To understand how excited I am about this year’s taxes, you’ve got to understand the pain tax seasons have been in the past. My guess is that some of you already have had painful tax seasons, so this won’t be a huge leap.
My husband started his business about 9 years ago. When he first started, the pay was low. He was still gaining clients. As his client load increased, what he was paid increased and then–you guessed it–what he* had to pay in taxes increased. (*Throughout this piece I go back and forth between using the word he and the word we to discuss our money situation. We file our taxes together, but typically think about them separately because my taxes stay about the same year to year and his keep changing.)
At first, when my husband making below a certain amount, he didn’t have to pay quartely taxes. This worked fine; he paid taxes in April, like the rest of the US. Eventually, though, he brought in enough money to have to pay estimated quarterly taxes for the following year at the same time he had to pay taxes for the previous. I don’t remember what year this happened in, but let’s say it was April 2014 and he’s about to pay his taxes from 2013. Well he’d do that and he’d start to pay his estmated taxes for 2014 on that same April 15th! It felt like a double whammy.
Let me pause here and acknowledge that we could have put money aside for taxes. For every $100 he made, we could have put aside $30. Remember, though, he’s just finally making enough for his business to be viable. It would have been difficult to put 1/3 of what he made aside. I will pause again, though, and acknowledge that we could have figured out that starting a business is a tough road in the beginning. At some point you’ve got to take that leap, and we did it. Our feet just stung when we landed on the hard concrete.
Ok, so now he’s paying estimated quarterly taxes, so the next tax season, one might assume we won’t owe so much. Well, during that year, my husband was bringing in more clients and more money. The estimates were not made on that assumption, though, so even though he had paid the estimated taxes, during that tax season, he still owed. Ok so he owed a little extra. Big deal, right? Added to that, though, the estimated taxes were higher than the previous year because he made more. Let me give another example: Let’s say he paid estimated taxes for 2015. He made more during the year of 2015. Now in April 2016, he has to pay what he owes from 2015 and he has to pay the first estimate for 2016, which is more than the estimate the previous year becuase he made more. Double whammy again.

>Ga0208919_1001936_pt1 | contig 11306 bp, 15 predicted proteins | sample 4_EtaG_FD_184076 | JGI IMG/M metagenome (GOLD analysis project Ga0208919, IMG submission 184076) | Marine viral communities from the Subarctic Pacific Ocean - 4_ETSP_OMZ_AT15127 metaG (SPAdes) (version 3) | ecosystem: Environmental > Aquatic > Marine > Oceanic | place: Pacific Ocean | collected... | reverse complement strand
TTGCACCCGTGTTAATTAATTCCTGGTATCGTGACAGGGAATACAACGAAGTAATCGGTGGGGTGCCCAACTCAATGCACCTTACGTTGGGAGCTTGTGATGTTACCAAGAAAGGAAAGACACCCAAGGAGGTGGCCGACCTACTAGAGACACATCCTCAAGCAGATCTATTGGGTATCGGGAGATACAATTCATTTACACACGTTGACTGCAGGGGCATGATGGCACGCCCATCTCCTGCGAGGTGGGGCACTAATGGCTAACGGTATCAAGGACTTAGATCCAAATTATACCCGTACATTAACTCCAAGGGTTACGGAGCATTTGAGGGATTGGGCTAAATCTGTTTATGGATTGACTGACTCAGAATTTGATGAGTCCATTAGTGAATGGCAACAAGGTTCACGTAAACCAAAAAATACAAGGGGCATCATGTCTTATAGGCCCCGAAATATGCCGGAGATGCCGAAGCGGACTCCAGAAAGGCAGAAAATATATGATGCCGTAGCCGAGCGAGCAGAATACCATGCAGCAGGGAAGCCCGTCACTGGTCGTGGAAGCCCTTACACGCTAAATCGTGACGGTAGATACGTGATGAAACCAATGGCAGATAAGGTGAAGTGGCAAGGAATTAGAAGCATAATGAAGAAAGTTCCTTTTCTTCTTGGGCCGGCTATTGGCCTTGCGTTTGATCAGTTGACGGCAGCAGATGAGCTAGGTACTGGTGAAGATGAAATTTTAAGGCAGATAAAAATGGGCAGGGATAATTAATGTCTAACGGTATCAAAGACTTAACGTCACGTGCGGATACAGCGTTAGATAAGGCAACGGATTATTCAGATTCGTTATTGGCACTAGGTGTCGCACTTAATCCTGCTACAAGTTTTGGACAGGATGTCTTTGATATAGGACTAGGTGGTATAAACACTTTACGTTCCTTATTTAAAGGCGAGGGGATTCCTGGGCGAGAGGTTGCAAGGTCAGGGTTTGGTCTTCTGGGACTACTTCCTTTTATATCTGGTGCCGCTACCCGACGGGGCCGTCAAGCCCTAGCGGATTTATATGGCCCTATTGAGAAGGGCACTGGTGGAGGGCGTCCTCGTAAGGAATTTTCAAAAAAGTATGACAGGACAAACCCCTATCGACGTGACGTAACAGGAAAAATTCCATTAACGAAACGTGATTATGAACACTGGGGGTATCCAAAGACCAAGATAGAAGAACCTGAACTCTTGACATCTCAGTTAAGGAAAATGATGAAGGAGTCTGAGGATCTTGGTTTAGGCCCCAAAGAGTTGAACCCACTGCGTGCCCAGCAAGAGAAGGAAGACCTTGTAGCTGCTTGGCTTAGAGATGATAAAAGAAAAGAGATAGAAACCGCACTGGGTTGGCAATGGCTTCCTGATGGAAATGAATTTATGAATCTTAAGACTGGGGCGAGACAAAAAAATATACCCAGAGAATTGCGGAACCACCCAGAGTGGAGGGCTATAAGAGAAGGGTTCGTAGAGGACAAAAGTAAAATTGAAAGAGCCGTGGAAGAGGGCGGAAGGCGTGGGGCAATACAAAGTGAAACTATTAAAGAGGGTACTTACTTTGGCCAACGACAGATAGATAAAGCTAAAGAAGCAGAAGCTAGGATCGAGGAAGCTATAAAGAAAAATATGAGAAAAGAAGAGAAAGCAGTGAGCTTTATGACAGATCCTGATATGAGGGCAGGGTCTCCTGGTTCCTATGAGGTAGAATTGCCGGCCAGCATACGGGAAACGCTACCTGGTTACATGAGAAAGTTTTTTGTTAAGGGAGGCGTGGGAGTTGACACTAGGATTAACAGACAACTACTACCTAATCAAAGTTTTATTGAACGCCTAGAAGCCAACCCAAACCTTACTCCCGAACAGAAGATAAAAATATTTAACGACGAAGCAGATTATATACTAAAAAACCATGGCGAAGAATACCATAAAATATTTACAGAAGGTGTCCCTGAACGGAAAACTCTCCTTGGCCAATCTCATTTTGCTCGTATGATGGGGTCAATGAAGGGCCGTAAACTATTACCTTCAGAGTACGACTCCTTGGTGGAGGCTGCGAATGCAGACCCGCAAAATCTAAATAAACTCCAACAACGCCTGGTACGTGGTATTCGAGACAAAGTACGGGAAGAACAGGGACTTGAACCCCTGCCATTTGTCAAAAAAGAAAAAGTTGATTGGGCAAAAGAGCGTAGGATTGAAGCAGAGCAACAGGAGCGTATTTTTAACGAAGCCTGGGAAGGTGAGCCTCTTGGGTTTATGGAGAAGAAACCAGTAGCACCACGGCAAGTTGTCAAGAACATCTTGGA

The third whammy came with the student loans. We’re on an income based payment plan so if you make more income, you pay more. We know this. This is what we signed up for, but the paymens would go up significantly. So in addition to paying extra estimated taxes throughout the year, we also had to pay a couple hundred more monthly for the student loan.
Just one more pause here. If we had better understood how the income based student loan payments were figured at that time, we could have predicted what the payments would be. We could have been more prepared at least emotionally, but we weren’t.
Tax season would be a nightmare. How bad was it going to be this year? We’d sit down to do the taxes and the tension was so thick. Honestly, there’d be tears and anger and pain.
Last year was the first year we talked about putting some money aside for my husband in a pre-tax account for his retirement. Remember, he does not have an employer so no one puts money aside for him for retirement except Social Security, which he has to pay into as we all do. He saved up some money, we asked our tax person to figure out how much we could put into the account. Again, he had made more than the previous year, and the amount we were going to put into the pre-tax account wouldn’t have heped to bring the taxes down much, so he had to use that money to pay taxes for that year. Then, the increased estimate for the current year.
The best part about last year’s taxes is we understood how much money we’d have to put aside in the pre-tax account to decrease the taxes for the following year. Now, he had to put aside more money while paying the higher estimated quarterly taxes, but he did it. Something that helped us put enough aside pre-tax is that student loan payments were suspended because of Covid.
Onto why this tax season is the best ever!
We put aside the maximum we could to go into the pre-tax account, which saved us a significant amount of taxes, finally, and since we are putting that money aside pre-tax, it “looks” like he made less so the yearly estimates decreased–a little.
We would have actually gotten a return this year, but our planner suggested we use the funds to pay for the estimated taxes for this year. We don’t have to pay the state at all for the first estimated payment, which would have been due in April, and the federal amount is decreased by 700 for the first estimated payment.
We finally have this under control, and I actually came home from the tax appointment excited. (We no longer do our own taxes, so that’s a plus too).
We are smooth sailing from here, then, right?
Well, we’re still going to have to be careful next year. My step-son will be 17 so there’s no more child tax credit, and student loan payments are starting again in September. I will definitely still be satisfied though if next year is the second best tax season ever!
Peace Out (and In),
PS. My husband and I are not against paying taxes. We are happy with what taxes can do for our communities if spent responsibly. We balance this value with caring for ourselves and planning our financial future.